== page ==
Wisconsin in ‘Holding Pattern’ on Common Core

Published February 6, 2014

Wisconsin Gov. Scott Walker and state lawmakers are working on several bills to limit Common Core national education mandates or slowly replace them—but the state Department of Public Instruction opposes all the reform proposals.

State Sen. Leah Vukmir (R-Wauwatosa) and other legislators are working to replace Common Core and its national tests. The bill she supports would “firmly repeal Common Core in the state, and would get rid of the Smarter Balanced tests,” said Jason Rostan, Vukmir’s spokesman. “And it would create a new State Standards Education Board.”

That board would put together new standards in math and English, then within three years propose standards for science and social studies.

On January 31, Walker “came out and spoke a little strongly, saying that we should create the board and work to get stronger state standards,” Rostan noted. “So we’ve kind of held off on introducing our bill for the time being.” Vukmir hopes to work with Walker and other legislators to see what kind of bill is possible to pass “that still meets our goals,” he said.

“Gov. Walker is working with members of the legislature in both chambers to craft legislation creating a process that would develop Wisconsin-based model academic standards,” said spokesman Tom Evenson. “These standards will be rigorous and tailored to Wisconsin’s history of high achievement and the expectations of parents and educators. The process will allow public input and open discussion.”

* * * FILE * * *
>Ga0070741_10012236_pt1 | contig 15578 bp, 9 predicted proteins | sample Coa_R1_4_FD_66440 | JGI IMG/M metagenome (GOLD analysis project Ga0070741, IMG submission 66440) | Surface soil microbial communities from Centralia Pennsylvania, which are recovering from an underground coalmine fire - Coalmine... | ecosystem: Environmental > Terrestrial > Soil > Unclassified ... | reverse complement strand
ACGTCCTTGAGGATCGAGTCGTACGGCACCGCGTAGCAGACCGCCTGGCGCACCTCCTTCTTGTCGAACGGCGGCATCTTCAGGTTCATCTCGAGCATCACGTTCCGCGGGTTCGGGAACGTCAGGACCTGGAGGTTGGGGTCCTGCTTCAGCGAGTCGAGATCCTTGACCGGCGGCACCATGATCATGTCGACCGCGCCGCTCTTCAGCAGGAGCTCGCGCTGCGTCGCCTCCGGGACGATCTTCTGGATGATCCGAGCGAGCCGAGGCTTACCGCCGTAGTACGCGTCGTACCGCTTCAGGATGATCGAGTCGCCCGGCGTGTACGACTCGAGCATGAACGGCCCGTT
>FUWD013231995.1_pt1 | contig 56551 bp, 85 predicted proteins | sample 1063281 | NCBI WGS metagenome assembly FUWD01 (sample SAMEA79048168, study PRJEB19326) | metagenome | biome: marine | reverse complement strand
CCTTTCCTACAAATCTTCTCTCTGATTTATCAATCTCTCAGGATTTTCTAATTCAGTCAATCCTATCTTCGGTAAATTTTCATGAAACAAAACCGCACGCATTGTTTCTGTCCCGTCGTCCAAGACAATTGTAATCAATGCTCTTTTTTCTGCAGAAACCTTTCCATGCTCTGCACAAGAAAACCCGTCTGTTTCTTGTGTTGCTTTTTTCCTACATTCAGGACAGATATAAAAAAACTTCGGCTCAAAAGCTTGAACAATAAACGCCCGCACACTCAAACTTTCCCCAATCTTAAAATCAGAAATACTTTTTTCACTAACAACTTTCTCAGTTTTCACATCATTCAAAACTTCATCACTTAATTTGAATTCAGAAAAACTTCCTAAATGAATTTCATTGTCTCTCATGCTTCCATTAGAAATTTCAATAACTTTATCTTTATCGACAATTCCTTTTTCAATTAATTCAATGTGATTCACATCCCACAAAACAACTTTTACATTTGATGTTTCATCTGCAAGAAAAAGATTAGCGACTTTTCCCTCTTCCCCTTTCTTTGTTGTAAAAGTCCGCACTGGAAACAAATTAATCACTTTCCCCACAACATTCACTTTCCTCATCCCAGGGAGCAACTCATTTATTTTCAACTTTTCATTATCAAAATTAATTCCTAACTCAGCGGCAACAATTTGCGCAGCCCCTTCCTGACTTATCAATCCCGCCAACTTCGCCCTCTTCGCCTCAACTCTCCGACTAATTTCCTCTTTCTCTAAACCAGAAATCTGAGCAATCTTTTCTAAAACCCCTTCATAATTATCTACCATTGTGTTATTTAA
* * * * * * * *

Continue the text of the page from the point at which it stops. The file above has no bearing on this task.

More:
Ed Department Opposes
DPI doesn’t like any of the proposals to amend or eliminate Common Core, says DPI spokesman Patrick Gasper.

The department particularly objects to this paragraph in Assembly Bill 616: “No school board may collect biometric data from a pupil, or use any device or mechanism to assess a pupil’s physiological or emotional state, unless the pupil’s parent or guardian consents in writing.”

“Assembly Bill 616 (AB 616) will create dangerous situations for students and staff in our schools and criminalizes actions staff may take to safeguard students,” DPI Legislative Liaison Jennifer Kammerud wrote in a memo to the Assembly Committee on Education.

These actions include monitoring blood pressure, designing and implementing academic and behavioral interventions, screening student health, and conducting special education assessments.

Various Proposals
Rep. Dean Knudson (R-Hudson) has proposed requiring the state to review its academic standards every six years, which would give Common Core another two. Most school administrators supported a 5-7 year review cycle for standards when responding to a recent legislative survey.

Another bill would require DPI to publish a comprehensive list of all data it collects about students and why, and would ban the agency from sending student data to any federal agency.

DPI objects to these bills, too.

“We’re kind of in a holding pattern, to see how this plays out,” Rostan said.


Image by Gage Skidmore.